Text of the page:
What is Economic Justice?
The barriers that keep women from fulfilling their economic potential are complex and numerous. In many parts of the world, women have restricted mobility in the public sphere, and laws, attitudes and social norms discriminate against women’s participation in the economy.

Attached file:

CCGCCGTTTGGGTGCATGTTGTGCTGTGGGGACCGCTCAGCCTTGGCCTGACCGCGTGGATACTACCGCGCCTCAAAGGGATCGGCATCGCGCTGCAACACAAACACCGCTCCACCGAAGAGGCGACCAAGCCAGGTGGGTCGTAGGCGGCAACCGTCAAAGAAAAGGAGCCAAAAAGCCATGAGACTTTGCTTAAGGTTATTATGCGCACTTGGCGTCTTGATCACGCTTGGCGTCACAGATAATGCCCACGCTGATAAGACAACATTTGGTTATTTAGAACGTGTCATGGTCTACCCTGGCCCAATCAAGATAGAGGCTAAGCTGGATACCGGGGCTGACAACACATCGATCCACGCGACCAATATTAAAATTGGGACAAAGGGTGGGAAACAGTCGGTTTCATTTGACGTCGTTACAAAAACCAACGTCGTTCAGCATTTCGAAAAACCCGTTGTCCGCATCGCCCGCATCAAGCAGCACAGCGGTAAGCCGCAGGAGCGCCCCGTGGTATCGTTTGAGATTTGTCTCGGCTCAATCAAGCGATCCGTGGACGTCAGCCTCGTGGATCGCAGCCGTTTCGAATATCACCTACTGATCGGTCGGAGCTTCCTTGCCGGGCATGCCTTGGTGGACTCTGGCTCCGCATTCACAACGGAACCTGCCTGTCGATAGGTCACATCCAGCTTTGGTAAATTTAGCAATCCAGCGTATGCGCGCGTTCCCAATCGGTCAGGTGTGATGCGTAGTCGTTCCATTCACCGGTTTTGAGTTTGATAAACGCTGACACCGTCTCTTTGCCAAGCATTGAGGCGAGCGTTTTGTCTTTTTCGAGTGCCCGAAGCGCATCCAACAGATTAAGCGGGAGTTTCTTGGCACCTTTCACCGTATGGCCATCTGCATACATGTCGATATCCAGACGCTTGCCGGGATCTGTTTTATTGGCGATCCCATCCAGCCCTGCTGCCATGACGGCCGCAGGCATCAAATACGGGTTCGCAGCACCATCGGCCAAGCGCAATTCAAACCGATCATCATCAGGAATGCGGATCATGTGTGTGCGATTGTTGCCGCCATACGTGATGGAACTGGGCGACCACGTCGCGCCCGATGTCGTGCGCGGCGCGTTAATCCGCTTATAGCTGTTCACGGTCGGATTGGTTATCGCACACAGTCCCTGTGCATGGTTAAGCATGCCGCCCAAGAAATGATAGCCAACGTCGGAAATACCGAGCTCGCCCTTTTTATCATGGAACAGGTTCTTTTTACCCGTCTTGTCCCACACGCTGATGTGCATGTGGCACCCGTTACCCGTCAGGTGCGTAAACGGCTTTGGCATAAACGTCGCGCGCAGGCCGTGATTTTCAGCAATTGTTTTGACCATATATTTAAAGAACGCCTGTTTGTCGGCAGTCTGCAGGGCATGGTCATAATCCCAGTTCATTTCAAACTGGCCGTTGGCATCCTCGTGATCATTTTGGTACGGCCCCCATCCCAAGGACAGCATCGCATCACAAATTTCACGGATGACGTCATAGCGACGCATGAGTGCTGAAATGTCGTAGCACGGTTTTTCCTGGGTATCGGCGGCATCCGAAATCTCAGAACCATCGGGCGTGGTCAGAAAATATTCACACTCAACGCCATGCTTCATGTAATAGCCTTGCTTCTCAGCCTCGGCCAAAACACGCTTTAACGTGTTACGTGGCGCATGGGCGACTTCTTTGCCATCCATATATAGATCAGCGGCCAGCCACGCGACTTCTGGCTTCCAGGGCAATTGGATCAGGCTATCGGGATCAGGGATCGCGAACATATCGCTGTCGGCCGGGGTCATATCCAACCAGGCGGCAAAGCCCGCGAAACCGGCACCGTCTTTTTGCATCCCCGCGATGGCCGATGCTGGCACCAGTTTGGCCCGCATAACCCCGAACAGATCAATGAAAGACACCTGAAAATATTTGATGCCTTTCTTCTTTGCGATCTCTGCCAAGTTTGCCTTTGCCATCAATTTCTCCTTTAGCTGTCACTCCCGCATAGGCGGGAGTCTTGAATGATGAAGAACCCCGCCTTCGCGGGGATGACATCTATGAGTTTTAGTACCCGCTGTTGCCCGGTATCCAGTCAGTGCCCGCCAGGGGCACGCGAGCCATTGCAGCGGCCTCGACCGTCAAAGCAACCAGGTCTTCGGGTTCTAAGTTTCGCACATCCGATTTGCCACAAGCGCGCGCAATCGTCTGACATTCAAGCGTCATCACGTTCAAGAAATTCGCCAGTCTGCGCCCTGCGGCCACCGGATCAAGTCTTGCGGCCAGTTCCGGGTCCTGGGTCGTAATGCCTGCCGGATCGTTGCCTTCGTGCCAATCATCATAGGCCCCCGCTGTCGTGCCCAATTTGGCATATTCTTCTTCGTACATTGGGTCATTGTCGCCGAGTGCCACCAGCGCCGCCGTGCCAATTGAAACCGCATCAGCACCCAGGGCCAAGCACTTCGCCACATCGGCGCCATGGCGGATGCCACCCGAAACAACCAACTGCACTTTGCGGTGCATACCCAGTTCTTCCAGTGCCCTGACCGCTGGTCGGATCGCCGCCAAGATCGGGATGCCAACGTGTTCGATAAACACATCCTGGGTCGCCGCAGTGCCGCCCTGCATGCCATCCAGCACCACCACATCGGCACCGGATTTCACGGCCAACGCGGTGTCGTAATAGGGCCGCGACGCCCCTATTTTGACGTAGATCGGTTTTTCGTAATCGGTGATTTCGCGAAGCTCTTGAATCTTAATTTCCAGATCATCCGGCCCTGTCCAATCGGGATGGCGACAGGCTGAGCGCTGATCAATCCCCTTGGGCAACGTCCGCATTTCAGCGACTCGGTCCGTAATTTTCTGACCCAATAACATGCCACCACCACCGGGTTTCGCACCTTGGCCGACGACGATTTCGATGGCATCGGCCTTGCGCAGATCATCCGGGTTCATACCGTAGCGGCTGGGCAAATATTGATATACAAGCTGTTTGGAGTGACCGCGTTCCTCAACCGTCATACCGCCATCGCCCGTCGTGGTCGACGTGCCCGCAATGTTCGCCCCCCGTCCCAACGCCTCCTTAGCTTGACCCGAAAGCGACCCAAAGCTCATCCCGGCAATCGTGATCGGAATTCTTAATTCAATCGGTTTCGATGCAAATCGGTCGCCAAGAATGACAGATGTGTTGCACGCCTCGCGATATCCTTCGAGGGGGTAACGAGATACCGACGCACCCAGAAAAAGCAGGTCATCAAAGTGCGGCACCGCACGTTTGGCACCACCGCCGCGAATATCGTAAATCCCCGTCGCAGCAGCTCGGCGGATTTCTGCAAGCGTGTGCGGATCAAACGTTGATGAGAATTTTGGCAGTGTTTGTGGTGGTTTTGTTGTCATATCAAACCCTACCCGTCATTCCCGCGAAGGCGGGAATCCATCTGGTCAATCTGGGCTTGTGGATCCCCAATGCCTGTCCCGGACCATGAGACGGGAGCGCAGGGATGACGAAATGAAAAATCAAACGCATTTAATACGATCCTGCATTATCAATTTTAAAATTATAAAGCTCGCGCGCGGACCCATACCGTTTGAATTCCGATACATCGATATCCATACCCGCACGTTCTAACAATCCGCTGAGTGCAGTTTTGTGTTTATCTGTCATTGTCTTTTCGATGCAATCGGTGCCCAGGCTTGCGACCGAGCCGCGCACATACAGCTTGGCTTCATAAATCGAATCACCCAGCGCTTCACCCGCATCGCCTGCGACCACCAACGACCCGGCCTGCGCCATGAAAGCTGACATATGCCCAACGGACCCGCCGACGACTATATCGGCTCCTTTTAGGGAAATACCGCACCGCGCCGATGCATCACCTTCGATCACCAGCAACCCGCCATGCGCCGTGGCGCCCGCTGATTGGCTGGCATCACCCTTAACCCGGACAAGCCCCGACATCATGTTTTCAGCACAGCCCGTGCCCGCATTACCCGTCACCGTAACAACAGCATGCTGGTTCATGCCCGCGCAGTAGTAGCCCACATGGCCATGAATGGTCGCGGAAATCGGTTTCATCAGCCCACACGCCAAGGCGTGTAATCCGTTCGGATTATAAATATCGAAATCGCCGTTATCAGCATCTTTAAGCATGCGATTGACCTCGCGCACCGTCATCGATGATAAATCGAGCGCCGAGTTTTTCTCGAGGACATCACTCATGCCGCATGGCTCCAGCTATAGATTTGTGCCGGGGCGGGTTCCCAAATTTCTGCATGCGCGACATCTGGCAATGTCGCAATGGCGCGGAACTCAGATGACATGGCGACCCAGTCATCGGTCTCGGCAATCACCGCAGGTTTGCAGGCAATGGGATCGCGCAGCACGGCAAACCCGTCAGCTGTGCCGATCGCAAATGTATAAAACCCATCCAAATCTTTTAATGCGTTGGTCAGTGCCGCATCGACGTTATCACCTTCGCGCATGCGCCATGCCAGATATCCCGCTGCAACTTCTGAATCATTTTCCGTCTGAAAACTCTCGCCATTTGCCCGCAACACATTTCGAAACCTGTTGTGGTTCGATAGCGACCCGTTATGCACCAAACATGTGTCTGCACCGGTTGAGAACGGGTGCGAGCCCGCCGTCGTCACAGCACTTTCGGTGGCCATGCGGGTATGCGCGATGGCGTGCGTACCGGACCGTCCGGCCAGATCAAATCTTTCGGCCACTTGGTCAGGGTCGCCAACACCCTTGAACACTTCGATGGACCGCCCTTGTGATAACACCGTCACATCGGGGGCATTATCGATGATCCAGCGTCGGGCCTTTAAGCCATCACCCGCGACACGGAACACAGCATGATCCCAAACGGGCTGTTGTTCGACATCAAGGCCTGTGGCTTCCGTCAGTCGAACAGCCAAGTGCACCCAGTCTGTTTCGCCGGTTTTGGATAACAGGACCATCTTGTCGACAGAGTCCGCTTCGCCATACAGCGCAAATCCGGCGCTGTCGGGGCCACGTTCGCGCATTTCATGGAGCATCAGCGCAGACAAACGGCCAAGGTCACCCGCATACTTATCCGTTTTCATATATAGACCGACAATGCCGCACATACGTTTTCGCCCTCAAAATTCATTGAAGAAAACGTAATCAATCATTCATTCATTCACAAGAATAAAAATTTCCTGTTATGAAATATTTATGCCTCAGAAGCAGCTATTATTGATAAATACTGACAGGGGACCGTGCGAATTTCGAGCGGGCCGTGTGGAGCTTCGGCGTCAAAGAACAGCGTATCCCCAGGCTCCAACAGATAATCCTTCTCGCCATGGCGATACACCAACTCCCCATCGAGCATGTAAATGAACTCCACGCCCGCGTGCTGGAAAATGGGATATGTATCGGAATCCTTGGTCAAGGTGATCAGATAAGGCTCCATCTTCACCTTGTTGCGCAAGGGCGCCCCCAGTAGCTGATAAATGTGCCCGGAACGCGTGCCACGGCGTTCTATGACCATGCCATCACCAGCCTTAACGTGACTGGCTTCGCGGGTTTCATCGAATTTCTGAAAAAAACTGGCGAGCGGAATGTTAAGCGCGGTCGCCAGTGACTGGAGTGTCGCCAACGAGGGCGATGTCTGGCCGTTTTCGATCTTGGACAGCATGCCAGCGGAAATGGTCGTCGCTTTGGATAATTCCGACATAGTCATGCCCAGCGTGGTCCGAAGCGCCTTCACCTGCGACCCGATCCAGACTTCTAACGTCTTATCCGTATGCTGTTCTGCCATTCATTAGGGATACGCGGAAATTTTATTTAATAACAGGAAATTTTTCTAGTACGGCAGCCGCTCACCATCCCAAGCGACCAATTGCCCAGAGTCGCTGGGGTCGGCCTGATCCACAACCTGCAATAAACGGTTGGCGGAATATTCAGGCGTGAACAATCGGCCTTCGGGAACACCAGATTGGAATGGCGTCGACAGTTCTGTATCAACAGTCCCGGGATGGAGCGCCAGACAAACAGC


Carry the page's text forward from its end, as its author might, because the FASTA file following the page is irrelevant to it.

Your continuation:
Throughout the world, women and girls bear most of the burden of unpaid household and care work, face gender-based violence, and get paid less for their labor (in terms of lower pay for the same work as men, greater job insecurity, as well as the under-valuing of feminized jobs). Poor women tend to work in low-wage jobs in the informal sector, often with long hours in poor working conditions. Today, women have less access to education and training, face greater financial exclusion, have less ownership and control over land and other assets, and have less control over their reproductive health. These structural disadvantages compound the impact of crisis situations on women and girls, and are linked to key protection issues. Left without livelihood opportunities, the consequences of humanitarian situations are often multiplied. For example, in situations of displacement, women often have fewer employment opportunities available. Coupled with the often-high burden of care and responsibility for children, the pressure to engage in survival sex as a coping mechanism in exchange for goods or protection often emerges. The high stigmatization of such action by both communities and authorities can result in opening women up to exploitation, and can subsequently impact their, and their children’s access to education, protection, or support services.